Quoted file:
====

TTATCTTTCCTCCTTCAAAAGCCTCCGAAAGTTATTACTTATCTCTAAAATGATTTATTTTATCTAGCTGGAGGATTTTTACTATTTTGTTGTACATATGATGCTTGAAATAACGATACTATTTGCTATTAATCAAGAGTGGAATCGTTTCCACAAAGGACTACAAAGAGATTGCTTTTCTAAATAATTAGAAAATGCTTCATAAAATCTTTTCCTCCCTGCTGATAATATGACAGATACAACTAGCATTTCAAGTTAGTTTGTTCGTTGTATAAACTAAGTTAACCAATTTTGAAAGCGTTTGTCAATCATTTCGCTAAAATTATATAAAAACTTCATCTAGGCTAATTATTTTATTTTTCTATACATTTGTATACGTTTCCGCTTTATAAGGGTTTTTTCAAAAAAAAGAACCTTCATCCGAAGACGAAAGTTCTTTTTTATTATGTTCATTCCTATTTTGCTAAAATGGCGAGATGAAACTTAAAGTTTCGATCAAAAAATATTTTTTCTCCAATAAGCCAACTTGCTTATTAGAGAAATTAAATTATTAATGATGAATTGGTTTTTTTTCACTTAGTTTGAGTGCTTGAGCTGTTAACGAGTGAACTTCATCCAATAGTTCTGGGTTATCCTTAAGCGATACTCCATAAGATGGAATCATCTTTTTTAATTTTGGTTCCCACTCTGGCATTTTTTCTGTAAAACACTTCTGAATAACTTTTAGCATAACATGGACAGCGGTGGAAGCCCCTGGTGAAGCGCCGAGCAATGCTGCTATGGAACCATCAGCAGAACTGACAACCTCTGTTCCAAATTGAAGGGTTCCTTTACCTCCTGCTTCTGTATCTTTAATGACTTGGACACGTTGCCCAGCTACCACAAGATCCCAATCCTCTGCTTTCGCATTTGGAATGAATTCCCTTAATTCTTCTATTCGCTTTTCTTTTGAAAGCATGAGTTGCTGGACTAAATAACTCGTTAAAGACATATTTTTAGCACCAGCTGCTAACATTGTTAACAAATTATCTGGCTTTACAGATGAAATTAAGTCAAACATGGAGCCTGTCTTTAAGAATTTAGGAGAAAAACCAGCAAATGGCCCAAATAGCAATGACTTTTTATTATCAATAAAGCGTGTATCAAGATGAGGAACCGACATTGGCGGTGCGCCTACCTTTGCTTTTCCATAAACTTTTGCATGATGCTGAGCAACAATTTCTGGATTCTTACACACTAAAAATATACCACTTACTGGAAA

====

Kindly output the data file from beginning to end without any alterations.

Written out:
TTATCTTTCCTCCTTCAAAAGCCTCCGAAAGTTATTACTTATCTCTAAAATGATTTATTTTATCTAGCTGGAGGATTTTTACTATTTTGTTGTACATATGATGCTTGAAATAACGATACTATTTGCTATTAATCAAGAGTGGAATCGTTTCCACAAAGGACTACAAAGAGATTGCTTTTCTAAATAATTAGAAAATGCTTCATAAAATCTTTTCCTCCCTGCTGATAATATGACAGATACAACTAGCATTTCAAGTTAGTTTGTTCGTTGTATAAACTAAGTTAACCAATTTTGAAAGCGTTTGTCAATCATTTCGCTAAAATTATATAAAAACTTCATCTAGGCTAATTATTTTATTTTTCTATACATTTGTATACGTTTCCGCTTTATAAGGGTTTTTTCAAAAAAAAGAACCTTCATCCGAAGACGAAAGTTCTTTTTTATTATGTTCATTCCTATTTTGCTAAAATGGCGAGATGAAACTTAAAGTTTCGATCAAAAAATATTTTTTCTCCAATAAGCCAACTTGCTTATTAGAGAAATTAAATTATTAATGATGAATTGGTTTTTTTTCACTTAGTTTGAGTGCTTGAGCTGTTAACGAGTGAACTTCATCCAATAGTTCTGGGTTATCCTTAAGCGATACTCCATAAGATGGAATCATCTTTTTTAATTTTGGTTCCCACTCTGGCATTTTTTCTGTAAAACACTTCTGAATAACTTTTAGCATAACATGGACAGCGGTGGAAGCCCCTGGTGAAGCGCCGAGCAATGCTGCTATGGAACCATCAGCAGAACTGACAACCTCTGTTCCAAATTGAAGGGTTCCTTTACCTCCTGCTTCTGTATCTTTAATGACTTGGACACGTTGCCCAGCTACCACAAGATCCCAATCCTCTGCTTTCGCATTTGGAATGAATTCCCTTAATTCTTCTATTCGCTTTTCTTTTGAAAGCATGAGTTGCTGGACTAAATAACTCGTTAAAGACATATTTTTAGCACCAGCTGCTAACATTGTTAACAAATTATCTGGCTTTACAGATGAAATTAAGTCAAACATGGAGCCTGTCTTTAAGAATTTAGGAGAAAAACCAGCAAATGGCCCAAATAGCAATGACTTTTTATTATCAATAAAGCGTGTATCAAGATGAGGAACCGACATTGGCGGTGCGCCTACCTTTGCTTTTCCATAAACTTTTGCATGATGCTGAGCAACAATTTCTGGATTCTTACACACTAAAAATATACCACTTACTGGAAA